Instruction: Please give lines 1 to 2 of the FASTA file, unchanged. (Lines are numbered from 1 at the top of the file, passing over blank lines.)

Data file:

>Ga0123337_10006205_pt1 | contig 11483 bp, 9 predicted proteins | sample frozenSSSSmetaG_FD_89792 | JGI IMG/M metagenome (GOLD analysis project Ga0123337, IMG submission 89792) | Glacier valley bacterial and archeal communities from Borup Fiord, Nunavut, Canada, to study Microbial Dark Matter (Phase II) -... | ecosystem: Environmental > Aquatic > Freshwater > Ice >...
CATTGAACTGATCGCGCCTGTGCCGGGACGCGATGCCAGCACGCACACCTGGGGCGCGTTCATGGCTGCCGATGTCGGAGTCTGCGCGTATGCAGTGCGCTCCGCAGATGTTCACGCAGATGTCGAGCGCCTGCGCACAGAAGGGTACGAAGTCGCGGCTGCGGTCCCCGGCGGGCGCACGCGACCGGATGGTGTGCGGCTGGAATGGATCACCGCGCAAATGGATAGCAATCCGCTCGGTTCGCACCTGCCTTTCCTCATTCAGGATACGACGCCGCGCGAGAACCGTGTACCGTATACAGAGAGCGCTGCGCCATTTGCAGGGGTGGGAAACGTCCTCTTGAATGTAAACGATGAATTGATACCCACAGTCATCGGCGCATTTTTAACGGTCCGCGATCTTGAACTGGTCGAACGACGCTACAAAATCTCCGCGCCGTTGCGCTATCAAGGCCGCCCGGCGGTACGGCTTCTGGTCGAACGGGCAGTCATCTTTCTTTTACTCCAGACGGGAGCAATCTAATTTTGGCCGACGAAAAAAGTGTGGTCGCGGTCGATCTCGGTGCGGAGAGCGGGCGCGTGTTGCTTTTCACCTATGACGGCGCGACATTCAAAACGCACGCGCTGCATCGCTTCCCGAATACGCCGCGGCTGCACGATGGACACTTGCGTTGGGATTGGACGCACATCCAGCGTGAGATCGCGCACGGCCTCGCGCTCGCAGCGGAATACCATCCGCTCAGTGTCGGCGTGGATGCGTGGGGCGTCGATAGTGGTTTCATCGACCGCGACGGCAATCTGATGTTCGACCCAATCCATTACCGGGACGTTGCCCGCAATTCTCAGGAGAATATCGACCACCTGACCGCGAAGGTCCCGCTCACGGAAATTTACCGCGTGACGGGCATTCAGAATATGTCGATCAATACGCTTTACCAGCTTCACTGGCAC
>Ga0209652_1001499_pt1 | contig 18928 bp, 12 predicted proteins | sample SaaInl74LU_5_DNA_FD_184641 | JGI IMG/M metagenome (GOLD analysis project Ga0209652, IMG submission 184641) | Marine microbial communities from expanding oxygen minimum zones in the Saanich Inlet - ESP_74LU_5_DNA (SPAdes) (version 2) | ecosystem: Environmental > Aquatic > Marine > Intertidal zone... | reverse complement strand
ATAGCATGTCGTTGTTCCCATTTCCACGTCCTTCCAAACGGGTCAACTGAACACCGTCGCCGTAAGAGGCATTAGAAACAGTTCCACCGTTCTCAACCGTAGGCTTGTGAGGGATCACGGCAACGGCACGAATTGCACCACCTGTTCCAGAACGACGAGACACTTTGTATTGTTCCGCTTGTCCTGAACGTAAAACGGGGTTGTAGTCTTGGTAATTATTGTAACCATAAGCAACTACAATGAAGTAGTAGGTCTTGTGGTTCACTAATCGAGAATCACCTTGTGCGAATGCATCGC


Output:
>Ga0123337_10006205_pt1 | contig 11483 bp, 9 predicted proteins | sample frozenSSSSmetaG_FD_89792 | JGI IMG/M metagenome (GOLD analysis project Ga0123337, IMG submission 89792) | Glacier valley bacterial and archeal communities from Borup Fiord, Nunavut, Canada, to study Microbial Dark Matter (Phase II) -... | ecosystem: Environmental > Aquatic > Freshwater > Ice >...
CATTGAACTGATCGCGCCTGTGCCGGGACGCGATGCCAGCACGCACACCTGGGGCGCGTTCATGGCTGCCGATGTCGGAGTCTGCGCGTATGCAGTGCGCTCCGCAGATGTTCACGCAGATGTCGAGCGCCTGCGCACAGAAGGGTACGAAGTCGCGGCTGCGGTCCCCGGCGGGCGCACGCGACCGGATGGTGTGCGGCTGGAATGGATCACCGCGCAAATGGATAGCAATCCGCTCGGTTCGCACCTGCCTTTCCTCATTCAGGATACGACGCCGCGCGAGAACCGTGTACCGTATACAGAGAGCGCTGCGCCATTTGCAGGGGTGGGAAACGTCCTCTTGAATGTAAACGATGAATTGATACCCACAGTCATCGGCGCATTTTTAACGGTCCGCGATCTTGAACTGGTCGAACGACGCTACAAAATCTCCGCGCCGTTGCGCTATCAAGGCCGCCCGGCGGTACGGCTTCTGGTCGAACGGGCAGTCATCTTTCTTTTACTCCAGACGGGAGCAATCTAATTTTGGCCGACGAAAAAAGTGTGGTCGCGGTCGATCTCGGTGCGGAGAGCGGGCGCGTGTTGCTTTTCACCTATGACGGCGCGACATTCAAAACGCACGCGCTGCATCGCTTCCCGAATACGCCGCGGCTGCACGATGGACACTTGCGTTGGGATTGGACGCACATCCAGCGTGAGATCGCGCACGGCCTCGCGCTCGCAGCGGAATACCATCCGCTCAGTGTCGGCGTGGATGCGTGGGGCGTCGATAGTGGTTTCATCGACCGCGACGGCAATCTGATGTTCGACCCAATCCATTACCGGGACGTTGCCCGCAATTCTCAGGAGAATATCGACCACCTGACCGCGAAGGTCCCGCTCACGGAAATTTACCGCGTGACGGGCATTCAGAATATGTCGATCAATACGCTTTACCAGCTTCACTGGCAC